November 1, 2003
The AOPA Air Safety Foundation's interactive online courses offer a free and easy way to keep your pilot skills updated. All have been approved by the FAA for Wings Pilot Proficiency Awards Program credit and offer official completion certificates suitable for framing. Particularly popular is "Know Before You Go," a fast-moving, dramatic 20-minute course that offers pilots practical advice on avoiding an unexpected F-16 escort. It also has an option for a review of the U.S. airspace structure. For a complete listing of available courses, visit the Web site ( www.asf.org).
Member opinion is very important to AOPA. This is especially true for AOPA Pilot magazine. As the world's largest aviation magazine, Pilot takes its role in the lives of its readers very seriously. The magazine strives to improve in all ways, including the manner in which the magazine is created. Traditionally, AOPA Pilot is "saddle-stitched." This means that the pages are stapled together down the center of the magazine. The issue you are holding is "perfect bound." This method of binding — using glue instead of staples — results in the magazine having a spine like that of a book. Select story headlines in the current issue are printed along the spine so that you can reference them when the magazine is shelved in your bookcase or in magazine file holders. Perfect binding will allow us to decrease the number of inserts printed on heavy paper, which some members find annoying. We know this because members have ripped them out and mailed them back to us! And if you've ever received the magazine's cover and no insides, perfect binding helps Pilot survive the rigors of the Postal Service's sorting machines. This issue of Pilot is a test to see if members appreciate the change to perfect binding. The December issue will be saddle-stitched. Pilot staff will informally poll the membership at AOPA Expo, October 30 through November 1; a select group of members have been personally e-mailed before and after the November publication; and you may offer your comments by visiting AOPA Online ( www.aopa.org/members/) and take the online survey on the right hand side of the Web page. The survey will be available from October 19 through November 15.
AOPA Aircraft Title Services offers two services to help protect a new aircraft owner and to speed the purchase process. For $99, the Professional Title Search provides a title search report compiled by experts who are intimately familiar with the procedures and requirements of the FAA Registry. The report includes information on previous and current owners of the aircraft, outstanding liens and encumbrances, and any defects of title that appear in the FAA Registry. Also included are a complete FAA- and NTSB-recorded damage history and the FAA aircraft record documenting the aircraft's registration and ownership history. After the purchase, AOPA Aircraft Title Services Express Document Submission Service notifies the FAA that you are a new aircraft owner. For just $79 an AOPA document specialist reviews all the forms before submitting them to the FAA to ensure that they are recordable and processed as quickly as possible.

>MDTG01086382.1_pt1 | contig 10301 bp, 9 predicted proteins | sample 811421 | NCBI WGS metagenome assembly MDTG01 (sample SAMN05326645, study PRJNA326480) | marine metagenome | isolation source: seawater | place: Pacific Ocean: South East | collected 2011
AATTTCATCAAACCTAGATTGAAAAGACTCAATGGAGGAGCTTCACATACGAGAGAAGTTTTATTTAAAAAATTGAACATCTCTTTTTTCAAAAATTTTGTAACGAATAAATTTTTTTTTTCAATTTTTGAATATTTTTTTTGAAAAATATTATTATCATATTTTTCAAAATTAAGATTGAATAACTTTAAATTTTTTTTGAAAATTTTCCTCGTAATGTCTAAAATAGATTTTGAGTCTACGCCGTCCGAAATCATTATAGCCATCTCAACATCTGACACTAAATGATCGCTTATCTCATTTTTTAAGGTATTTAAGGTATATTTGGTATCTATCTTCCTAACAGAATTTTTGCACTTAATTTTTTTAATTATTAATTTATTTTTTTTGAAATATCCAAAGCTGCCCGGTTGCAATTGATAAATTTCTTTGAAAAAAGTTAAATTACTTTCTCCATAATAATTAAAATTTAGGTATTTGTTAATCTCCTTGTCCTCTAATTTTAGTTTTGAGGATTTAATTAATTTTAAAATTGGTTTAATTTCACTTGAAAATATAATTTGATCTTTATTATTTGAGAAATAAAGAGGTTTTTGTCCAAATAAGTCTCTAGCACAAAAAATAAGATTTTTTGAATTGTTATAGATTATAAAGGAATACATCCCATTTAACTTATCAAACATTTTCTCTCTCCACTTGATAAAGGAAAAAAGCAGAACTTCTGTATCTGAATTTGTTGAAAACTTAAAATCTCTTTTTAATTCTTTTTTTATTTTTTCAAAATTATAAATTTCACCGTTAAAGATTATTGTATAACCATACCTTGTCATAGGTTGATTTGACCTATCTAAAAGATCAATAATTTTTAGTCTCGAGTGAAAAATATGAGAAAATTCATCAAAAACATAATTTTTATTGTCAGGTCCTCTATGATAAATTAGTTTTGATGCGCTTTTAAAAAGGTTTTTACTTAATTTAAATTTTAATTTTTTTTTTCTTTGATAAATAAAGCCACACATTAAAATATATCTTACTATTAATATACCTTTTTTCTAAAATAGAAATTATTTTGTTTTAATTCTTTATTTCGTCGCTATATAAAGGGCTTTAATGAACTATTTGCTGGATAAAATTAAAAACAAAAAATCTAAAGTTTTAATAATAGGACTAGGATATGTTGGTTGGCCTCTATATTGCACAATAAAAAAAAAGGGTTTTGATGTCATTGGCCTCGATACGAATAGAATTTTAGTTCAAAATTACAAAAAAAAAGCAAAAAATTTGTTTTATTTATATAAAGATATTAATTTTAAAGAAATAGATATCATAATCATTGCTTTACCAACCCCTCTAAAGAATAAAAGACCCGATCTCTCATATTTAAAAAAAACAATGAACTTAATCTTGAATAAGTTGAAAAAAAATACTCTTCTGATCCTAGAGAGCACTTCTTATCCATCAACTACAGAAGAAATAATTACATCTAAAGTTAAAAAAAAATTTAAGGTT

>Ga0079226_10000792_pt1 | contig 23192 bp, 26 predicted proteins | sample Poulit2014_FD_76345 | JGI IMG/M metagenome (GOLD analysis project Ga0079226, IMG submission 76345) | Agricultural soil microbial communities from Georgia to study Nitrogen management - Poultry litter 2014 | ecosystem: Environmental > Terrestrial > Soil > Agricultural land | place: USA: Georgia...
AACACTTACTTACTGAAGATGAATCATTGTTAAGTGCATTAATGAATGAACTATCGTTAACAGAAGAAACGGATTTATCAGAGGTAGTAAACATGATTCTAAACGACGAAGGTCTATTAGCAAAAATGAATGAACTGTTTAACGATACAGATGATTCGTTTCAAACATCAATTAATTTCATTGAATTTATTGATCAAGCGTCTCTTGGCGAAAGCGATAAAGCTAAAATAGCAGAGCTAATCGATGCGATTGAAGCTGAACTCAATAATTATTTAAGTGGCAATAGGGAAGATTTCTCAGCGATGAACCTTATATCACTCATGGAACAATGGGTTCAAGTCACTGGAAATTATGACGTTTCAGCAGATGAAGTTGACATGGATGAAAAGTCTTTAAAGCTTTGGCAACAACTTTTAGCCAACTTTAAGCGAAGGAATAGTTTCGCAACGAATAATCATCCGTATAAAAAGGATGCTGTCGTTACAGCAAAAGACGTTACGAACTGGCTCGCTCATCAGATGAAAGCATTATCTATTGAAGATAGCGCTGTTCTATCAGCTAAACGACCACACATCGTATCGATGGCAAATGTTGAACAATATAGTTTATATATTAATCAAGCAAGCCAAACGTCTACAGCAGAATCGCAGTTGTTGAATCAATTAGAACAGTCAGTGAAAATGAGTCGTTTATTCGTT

To learn more about AOPA Aircraft Title Services, visit the Web site ( www.aopa.org/info/certified/tne/).
TOLL-FREE PILOT INFORMATION CENTER Call 800/USA-AOPA (872-2672) Click www.aopa.org
NEW ADDRESS? Send your new address and AOPA membership number to AOPA, 421 Aviation Way, Frederick, Maryland 21701-4798 Fax 301/695-2375 Click www.aopa.org/coa-form.html
AOPA AIR SAFETY FOUNDATION Call 800/638-3101 Click www.aopa.org/asf/
AOPA CREDIT CARD PROGRAM Call 800/523-7666 Click www.aopa.org/info/cc/
AOPA AIRCRAFT INSURANCE Call 800/622-AOPA (622-2672) Click www.aopa.org/aircraftinsurance.html
AOPA LEGAL SERVICES PLAN Call 800/USA-AOPA (872-2672) Click www.aopa.org/legalservices.html
AOPA ONLINE TRAVEL Click www.aopa.org/travel/
OTHER AOPA MEMBER PRODUCTS Call 800/USA-AOPA (872-2672) Click www.aopa.org/memberproducts/
Safety and Education,
Aeronautical Decision Making,
Able Flight, the nonprofit organization that works to provide free flight training to individuals with physical disabilities, announced the awards of a record-setting nine scholarships in 2014.
Internet giant Google will acquire Titan Aerospace, the New Mexico-based developer of high-altitude unmanned aircraft systems.
The FAA proposes to supersede an airworthiness directive requiring modification of the aft main spar of some Diamond Aircraft DA40 and DA40F airplanes.
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